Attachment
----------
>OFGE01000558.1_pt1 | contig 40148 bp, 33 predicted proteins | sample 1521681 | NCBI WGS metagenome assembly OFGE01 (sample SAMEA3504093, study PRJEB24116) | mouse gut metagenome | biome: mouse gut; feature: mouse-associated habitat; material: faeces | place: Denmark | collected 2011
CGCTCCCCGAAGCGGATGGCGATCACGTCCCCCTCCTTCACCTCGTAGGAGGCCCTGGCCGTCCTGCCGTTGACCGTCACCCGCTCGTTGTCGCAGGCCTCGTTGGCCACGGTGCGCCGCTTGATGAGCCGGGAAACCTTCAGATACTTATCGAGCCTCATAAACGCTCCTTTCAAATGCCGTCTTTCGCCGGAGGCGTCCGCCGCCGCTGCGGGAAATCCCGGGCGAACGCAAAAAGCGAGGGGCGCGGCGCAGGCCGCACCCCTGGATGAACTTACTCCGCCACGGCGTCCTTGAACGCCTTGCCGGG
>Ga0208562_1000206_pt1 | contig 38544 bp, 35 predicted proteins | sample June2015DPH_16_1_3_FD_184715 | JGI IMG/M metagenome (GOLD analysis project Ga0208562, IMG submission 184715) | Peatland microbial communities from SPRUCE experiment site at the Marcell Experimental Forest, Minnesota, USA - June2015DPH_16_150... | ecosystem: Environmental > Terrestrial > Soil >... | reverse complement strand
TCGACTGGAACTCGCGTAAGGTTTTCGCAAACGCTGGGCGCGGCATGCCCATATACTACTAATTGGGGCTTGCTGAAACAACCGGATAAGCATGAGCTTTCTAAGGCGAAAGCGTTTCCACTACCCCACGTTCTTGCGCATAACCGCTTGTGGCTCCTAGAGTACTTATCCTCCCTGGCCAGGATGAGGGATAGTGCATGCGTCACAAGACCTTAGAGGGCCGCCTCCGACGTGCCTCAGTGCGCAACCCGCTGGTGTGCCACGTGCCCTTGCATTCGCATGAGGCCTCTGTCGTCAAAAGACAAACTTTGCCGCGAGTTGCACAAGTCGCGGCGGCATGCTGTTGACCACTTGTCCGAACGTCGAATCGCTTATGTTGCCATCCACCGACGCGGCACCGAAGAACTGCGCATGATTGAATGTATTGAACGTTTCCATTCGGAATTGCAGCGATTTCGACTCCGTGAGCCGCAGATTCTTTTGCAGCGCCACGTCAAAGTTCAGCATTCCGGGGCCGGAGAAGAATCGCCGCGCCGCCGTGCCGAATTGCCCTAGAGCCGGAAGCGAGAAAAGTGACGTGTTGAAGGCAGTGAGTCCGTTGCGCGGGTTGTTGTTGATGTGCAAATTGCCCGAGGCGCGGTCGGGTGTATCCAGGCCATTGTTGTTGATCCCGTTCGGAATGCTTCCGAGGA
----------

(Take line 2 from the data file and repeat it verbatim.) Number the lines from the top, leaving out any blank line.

CGCTCCCCGAAGCGGATGGCGATCACGTCCCCCTCCTTCACCTCGTAGGAGGCCCTGGCCGTCCTGCCGTTGACCGTCACCCGCTCGTTGTCGCAGGCCTCGTTGGCCACGGTGCGCCGCTTGATGAGCCGGGAAACCTTCAGATACTTATCGAGCCTCATAAACGCTCCTTTCAAATGCCGTCTTTCGCCGGAGGCGTCCGCCGCCGCTGCGGGAAATCCCGGGCGAACGCAAAAAGCGAGGGGCGCGGCGCAGGCCGCACCCCTGGATGAACTTACTCCGCCACGGCGTCCTTGAACGCCTTGCCGGG